Hyperhidrosis is a disease characterized by excessive sweating in the hands, armpits, face and feet, negatively affecting human life (daily activities and psycho-social status).
Is it possible to treat hyperhidrosis?
Its treatment is often difficult and various methods are used. This is caused by the overfunctioning of a part of the nervous system called the sympathetic nerve. Thus, treatment options based on damage to the nerves in question by various methods have been developed. These include topical and systemic agents, iontopheresis (galvenotherapy), botox injections, chemicals and radiofrequency, and sympathectomy that can be performed with surgical methods. Iontophoresis is applied by immersing the hands and feet in static electric water for half an hour 3 days a week. Although the most frequently applied method is botox injections applied at 1 cm intervals to areas with excessive sweating, its effect usually lasts around 6 weeks and requires repetitive applications. Disadvantages are that it is expensive, painful and has a short duration of action. In addition, various topical agents (aluminum chloride in ethyl alcohol, glutaraldehyde) can be used and they require repetitive applications. The most definitive and permanent treatment method is surgical nerve blocking.
How is the surgical treatment method applied?
In sympathetic nervous system surgery, cutting or burning the sympathetic nerve, clip-on ETS permanently treats sympathetic disorders. While it was previously performed by making an incision in the chest wall (thoracotomy), nowadays, such surgical procedures can be easily and smoothly performed by experienced surgeons using closed surgery techniques (Endoscopic Thoracic Sympathectomy or clip-on ETS) with the development of video-assisted surgery methods.
Under general anesthesia, it is applied through 2 small incisions of 1-2 cm, one in each armpit. According to the patient’s complaints, the sympathetic nerves at the 2nd and 3rd spine levels are cut. The duration of this intervention performed on both armpits varies between 20 and 40 minutes, depending on the experience of the doctor and the operating room personnel. Noticing that the patient’s hands are dry immediately after the operation is an indication that the result is obtained quickly.
How soon is discharge possible in the postoperative period?
The patient, who came out of the operation with a chest drain, is discharged the next day after the drain is removed, without leaving any visible scar, and immediately returns to his daily life.
What are the problems caused by nerve cutting?
Disruption of sympathetic nerve integrity does not affect any other function of the body and harm the body (temporary or permanent paralysis, loss of sensation, etc.).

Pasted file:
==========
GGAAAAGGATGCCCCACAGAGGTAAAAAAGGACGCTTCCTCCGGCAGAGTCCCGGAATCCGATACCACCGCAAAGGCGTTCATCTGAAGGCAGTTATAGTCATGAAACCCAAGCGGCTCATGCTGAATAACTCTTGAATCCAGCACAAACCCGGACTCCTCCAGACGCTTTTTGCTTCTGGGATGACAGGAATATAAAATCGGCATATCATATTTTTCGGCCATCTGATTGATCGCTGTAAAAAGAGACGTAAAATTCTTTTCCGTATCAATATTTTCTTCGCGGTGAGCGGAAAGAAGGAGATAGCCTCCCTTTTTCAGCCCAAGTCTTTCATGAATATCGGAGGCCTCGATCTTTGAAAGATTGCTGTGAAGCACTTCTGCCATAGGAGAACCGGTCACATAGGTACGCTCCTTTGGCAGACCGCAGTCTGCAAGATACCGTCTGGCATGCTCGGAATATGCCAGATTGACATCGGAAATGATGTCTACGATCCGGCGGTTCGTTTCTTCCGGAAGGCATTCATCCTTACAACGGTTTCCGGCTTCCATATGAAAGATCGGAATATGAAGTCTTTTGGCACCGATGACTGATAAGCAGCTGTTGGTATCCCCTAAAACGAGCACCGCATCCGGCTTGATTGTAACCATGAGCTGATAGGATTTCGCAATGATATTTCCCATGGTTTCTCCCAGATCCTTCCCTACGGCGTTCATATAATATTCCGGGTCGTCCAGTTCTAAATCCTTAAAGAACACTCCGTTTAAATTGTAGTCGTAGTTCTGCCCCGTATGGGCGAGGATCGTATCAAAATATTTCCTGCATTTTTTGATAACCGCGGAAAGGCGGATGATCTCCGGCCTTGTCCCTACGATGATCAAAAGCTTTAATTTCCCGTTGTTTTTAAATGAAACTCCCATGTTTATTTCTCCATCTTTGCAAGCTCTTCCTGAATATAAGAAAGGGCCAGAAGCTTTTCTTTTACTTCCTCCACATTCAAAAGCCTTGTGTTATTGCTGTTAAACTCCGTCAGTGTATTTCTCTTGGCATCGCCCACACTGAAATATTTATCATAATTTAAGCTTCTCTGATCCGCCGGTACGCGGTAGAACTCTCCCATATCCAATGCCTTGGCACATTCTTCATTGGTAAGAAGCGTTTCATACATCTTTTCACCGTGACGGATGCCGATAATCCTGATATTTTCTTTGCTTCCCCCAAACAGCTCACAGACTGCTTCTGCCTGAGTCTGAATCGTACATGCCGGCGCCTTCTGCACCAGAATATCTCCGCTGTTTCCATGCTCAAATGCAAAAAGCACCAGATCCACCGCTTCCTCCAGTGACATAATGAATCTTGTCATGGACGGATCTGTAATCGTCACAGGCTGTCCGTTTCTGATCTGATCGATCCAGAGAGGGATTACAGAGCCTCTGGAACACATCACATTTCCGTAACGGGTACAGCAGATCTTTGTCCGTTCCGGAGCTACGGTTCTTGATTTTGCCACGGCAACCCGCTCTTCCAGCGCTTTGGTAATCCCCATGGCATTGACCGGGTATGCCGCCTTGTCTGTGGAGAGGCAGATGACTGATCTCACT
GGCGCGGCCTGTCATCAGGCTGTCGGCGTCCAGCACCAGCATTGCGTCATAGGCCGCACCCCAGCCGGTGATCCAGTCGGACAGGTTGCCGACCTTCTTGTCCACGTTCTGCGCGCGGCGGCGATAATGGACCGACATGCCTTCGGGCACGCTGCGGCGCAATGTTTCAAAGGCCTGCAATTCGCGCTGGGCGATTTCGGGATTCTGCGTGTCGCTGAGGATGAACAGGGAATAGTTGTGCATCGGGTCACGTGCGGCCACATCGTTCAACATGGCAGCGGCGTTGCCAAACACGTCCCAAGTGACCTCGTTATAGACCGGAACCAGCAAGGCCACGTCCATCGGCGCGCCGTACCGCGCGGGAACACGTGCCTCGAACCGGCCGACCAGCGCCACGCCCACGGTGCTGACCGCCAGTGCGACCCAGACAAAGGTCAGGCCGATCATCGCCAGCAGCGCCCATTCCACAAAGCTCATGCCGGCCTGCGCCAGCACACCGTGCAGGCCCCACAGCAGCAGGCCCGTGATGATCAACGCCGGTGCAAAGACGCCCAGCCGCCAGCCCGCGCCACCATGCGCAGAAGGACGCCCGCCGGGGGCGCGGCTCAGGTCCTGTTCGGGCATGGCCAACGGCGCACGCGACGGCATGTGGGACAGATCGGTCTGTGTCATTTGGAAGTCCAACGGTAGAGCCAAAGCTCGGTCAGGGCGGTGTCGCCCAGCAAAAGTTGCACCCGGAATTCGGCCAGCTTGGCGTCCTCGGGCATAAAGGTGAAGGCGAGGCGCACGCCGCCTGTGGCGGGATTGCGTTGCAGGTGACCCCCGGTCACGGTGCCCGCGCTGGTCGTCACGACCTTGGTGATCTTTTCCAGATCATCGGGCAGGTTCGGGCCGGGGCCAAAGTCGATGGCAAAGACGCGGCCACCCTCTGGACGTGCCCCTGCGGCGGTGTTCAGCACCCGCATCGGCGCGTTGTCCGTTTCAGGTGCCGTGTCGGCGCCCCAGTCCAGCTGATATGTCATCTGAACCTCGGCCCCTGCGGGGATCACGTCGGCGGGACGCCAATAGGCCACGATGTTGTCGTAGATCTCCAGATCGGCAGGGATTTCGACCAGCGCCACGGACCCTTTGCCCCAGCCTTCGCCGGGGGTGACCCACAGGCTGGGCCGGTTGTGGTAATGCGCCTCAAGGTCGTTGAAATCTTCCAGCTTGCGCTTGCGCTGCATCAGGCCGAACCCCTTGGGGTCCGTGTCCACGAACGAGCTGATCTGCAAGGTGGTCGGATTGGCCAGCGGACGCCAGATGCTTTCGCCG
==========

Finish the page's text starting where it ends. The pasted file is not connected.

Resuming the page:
What are the positive results of surgical treatment?
Hand sweating passes by 95-100%. Immediately after the operation, hands are warm and dry. Facial flushing completely disappears in 80-85 people out of 100, and facial sweating in 95%. Underarm sweating is eliminated by 85-90% and foot sweating is reduced by 64%. Heart palpitations during excitement are reduced. People’s self-confidence increases. It increases their success in business and social life.
Are there any side effects that may occur due to surgical treatment?
This surgery is an extremely safe method if performed by an experienced surgeon. However, although rare, some side effects may occur.
· Reflex (compensatory) sweating: It is the most common side effect. It is excessive sweating that occurs in other parts of the body (back, around the navel, hips and back of the knees) after sweating of the hands, face, armpits and feet. It is seen in 1% after hand and armpit sweating operation, 3-5% after facial sweating operation, 17-20% after facial redness operation.
Gustatuvar sweating: It can be seen at a rate of 3%. It doesn’t bother the person too much. It is the sweating that occurs on the face or body after the intake of certain foods after the operation (it is seen after the intake of bitter or hot foods).
· Horner’s syndrome: It is not seen in our level of sympathectomy.
· Pneumothorax: Sometimes air in the chest cavity outside the lungs can be seen. This is called a pneumothorax. It mostly goes away on its own. Very rarely, air in the chest cavity may need to be evacuated by inserting a tube between the two ribs.
· Bleeding: In very rare cases, bleeding may occur from the vessels between the ribs or from the vessels next to the sympathetic chain. This can be seen and controlled during the operation.
· Intercostal neuralgia: Sometimes, pain may occur in the arms, back and armpits due to damage to the nerves between the ribs at the entry sites. It passes in about 1-1.5 months. It does not cause much discomfort to the patient.
By preventing the patient from receiving anesthesia (narcosis) a second time in a single session bilaterally (for both hands and armpits)
· Surgery is performed through only 1 entry hole for each side
· The patient exits the surgery without drains.
· You can be discharged on the same day.